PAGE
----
Paul the Apostle has often been called the architect of the Church. His diligence in planting churches and looking after them took up the greater part of his life. It wasn’t an easy task and often included all kinds of difficulties from persecution, hunger, and imprisonment to shipwrecks. But there was a drive within Paul that wouldn’t let up; not before he accomplished that which he had felt called to do.
But was he the architect of the Church? Didn’t his letters seek to answer questions, refute heresies and encourage the church and not place some sort of static form or structure for the Church to adhere to?
So what was Paul if not the architect of the Church? I believe first and foremost his calling was to BRIDGE THE GAP of the Jewish faith with Christ:
“Is God the God of the Jews only? Is he not the God of Gentiles too? Yes, of Gentiles too, since there is only one God, who will justify the circumcised by faith and the uncircumcised through that same faith.” (Romans 3:29-30 NIV)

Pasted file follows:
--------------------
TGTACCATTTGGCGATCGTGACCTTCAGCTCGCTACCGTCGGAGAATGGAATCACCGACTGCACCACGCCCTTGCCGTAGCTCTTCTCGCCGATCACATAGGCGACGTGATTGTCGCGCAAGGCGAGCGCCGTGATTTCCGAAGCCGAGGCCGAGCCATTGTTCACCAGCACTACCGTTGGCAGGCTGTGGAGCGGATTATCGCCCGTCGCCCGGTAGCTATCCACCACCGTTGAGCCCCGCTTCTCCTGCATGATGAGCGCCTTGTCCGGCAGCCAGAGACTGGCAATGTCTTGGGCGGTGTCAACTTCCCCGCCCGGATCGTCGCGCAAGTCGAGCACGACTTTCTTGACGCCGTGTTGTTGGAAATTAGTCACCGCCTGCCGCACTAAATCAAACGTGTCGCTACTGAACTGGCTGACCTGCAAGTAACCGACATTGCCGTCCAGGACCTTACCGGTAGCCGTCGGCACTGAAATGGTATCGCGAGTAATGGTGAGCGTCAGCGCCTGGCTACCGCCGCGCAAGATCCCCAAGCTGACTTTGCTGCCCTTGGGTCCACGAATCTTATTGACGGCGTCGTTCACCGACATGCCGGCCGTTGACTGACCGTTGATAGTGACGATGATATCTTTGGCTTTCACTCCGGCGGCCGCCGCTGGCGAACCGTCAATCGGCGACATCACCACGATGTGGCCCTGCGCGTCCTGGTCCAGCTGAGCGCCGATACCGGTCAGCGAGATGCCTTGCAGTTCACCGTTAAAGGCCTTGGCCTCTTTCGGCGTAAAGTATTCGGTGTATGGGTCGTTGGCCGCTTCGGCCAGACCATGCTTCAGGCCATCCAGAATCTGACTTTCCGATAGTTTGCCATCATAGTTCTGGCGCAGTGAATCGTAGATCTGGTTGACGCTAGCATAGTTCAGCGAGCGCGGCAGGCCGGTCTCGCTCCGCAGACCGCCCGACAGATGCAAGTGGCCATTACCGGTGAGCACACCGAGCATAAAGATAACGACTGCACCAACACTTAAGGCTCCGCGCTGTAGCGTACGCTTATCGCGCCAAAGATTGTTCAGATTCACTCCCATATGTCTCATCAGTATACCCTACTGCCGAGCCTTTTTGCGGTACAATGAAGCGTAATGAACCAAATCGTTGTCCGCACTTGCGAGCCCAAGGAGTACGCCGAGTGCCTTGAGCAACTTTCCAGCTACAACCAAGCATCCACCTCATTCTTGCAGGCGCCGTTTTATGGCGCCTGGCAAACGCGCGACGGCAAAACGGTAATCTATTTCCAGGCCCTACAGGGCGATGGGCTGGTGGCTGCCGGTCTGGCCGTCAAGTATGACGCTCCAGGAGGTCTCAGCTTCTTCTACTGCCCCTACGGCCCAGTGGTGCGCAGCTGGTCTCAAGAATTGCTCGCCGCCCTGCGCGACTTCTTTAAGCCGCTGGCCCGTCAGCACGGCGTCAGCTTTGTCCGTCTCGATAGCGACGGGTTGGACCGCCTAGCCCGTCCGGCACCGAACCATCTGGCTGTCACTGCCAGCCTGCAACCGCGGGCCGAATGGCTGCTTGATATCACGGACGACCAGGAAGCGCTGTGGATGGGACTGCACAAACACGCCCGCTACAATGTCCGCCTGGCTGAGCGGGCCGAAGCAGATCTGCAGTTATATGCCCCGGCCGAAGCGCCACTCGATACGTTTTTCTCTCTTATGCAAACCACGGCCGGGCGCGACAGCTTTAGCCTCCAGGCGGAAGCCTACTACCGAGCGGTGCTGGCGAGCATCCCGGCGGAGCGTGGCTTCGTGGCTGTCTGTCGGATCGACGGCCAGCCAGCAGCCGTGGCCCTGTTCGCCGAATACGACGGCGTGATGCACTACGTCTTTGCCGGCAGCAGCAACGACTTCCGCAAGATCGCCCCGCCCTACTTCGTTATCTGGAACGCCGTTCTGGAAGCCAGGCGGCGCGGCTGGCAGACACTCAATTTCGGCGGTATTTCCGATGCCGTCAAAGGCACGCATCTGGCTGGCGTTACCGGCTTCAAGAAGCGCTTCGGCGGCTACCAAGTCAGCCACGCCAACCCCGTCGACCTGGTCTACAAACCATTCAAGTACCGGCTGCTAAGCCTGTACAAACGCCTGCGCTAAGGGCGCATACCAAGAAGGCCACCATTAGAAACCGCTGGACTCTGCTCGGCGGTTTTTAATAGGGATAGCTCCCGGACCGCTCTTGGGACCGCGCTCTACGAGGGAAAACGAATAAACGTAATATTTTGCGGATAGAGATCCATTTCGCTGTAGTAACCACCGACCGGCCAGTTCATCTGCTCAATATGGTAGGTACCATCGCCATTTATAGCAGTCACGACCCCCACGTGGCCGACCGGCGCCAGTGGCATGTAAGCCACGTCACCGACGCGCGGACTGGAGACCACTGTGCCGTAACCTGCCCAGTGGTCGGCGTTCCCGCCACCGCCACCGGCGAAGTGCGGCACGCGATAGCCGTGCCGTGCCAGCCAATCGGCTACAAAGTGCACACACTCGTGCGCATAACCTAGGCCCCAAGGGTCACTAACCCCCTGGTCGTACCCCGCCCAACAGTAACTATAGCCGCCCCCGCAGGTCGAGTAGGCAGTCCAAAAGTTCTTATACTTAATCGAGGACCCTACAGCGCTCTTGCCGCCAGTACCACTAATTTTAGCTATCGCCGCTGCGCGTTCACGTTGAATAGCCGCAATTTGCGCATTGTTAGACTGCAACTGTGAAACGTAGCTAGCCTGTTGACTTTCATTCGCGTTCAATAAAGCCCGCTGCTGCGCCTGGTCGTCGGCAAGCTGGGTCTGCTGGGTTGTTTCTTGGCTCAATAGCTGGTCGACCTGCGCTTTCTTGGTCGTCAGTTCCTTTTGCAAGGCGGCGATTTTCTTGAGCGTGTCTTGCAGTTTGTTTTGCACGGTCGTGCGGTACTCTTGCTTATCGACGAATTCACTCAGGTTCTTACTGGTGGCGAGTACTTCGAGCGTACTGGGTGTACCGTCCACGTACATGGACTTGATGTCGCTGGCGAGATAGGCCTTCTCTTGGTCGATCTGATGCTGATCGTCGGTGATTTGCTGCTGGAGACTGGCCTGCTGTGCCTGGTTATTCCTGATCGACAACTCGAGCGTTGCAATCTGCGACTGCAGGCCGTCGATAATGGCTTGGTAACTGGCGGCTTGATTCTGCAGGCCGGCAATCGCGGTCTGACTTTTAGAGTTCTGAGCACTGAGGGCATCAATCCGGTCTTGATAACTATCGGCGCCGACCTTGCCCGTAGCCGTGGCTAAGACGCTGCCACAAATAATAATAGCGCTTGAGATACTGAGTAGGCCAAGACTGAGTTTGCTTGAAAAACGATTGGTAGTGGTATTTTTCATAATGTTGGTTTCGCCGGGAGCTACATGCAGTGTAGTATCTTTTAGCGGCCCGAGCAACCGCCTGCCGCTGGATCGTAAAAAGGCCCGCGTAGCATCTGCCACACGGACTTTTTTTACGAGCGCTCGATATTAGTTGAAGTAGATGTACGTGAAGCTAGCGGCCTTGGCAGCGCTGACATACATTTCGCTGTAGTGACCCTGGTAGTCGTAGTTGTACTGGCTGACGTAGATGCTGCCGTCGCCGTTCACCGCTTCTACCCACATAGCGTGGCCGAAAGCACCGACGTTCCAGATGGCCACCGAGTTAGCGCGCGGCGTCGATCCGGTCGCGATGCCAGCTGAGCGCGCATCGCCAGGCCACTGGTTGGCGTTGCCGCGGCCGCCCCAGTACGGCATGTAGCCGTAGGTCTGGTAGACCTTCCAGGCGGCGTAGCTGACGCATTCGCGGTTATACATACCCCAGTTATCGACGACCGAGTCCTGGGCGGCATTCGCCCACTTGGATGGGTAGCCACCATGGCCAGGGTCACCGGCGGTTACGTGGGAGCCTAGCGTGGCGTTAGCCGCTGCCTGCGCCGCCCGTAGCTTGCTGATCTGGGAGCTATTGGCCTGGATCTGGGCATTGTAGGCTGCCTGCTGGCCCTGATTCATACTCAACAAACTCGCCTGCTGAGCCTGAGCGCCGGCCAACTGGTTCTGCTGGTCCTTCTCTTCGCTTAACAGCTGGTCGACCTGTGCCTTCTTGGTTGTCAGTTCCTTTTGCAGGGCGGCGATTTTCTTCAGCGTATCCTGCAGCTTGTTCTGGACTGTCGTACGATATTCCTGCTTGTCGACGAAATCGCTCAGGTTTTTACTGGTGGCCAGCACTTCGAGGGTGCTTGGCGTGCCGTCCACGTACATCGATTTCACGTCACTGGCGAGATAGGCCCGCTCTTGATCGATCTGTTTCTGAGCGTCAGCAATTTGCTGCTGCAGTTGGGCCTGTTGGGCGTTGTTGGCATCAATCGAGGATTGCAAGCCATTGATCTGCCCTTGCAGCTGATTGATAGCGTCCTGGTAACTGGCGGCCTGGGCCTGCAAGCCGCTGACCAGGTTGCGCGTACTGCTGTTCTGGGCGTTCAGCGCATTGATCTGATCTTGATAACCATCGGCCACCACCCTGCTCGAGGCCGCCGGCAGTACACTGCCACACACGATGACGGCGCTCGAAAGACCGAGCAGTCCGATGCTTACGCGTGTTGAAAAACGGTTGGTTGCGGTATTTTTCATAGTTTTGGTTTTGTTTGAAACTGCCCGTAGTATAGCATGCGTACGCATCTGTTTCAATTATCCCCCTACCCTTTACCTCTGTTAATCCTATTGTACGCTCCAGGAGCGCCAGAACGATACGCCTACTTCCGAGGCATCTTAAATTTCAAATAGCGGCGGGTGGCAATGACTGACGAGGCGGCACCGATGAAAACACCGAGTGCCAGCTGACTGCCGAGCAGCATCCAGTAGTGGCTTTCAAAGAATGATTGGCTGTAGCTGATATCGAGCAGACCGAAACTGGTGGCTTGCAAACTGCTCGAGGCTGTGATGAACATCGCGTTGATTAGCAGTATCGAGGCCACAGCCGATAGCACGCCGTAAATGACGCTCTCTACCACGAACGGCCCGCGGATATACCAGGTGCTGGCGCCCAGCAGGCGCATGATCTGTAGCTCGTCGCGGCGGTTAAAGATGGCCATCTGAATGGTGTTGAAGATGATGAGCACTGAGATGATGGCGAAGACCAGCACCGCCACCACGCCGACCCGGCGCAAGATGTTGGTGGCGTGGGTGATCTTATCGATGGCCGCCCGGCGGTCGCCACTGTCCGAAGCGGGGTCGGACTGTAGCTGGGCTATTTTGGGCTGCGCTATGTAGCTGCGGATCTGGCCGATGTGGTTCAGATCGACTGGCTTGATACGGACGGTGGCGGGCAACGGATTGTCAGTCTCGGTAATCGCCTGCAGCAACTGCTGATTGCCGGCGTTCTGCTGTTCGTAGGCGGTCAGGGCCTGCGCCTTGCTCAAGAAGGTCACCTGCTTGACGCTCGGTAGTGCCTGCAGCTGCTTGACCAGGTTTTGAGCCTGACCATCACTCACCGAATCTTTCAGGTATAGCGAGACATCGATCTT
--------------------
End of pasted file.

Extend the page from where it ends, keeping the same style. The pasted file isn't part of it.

Every city and town he entered, Paul first sought out the Synagogue and spent time in showing how Old Testament prophecies pointed to Jesus, his death, resurrection and Lordship. He visited the churches and defended the Gentile believers who were being suffocated by Jewish customs and traditions. He even went up to Jerusalem to defend Gentile believers before the Apostles of the Church. Paul had a passion to bridge the understanding of the Jewish people with the Christ, in whom all things are fulfilled.
Today the challenge remains. The people we encounter are the product of values and traditions, experiences and beliefs that have been imposed or nurtured upon them. Do we have the knowledge of where people are in their world? And do we have tools to bridge the gap and show that even today Christ is the fulfillment of all?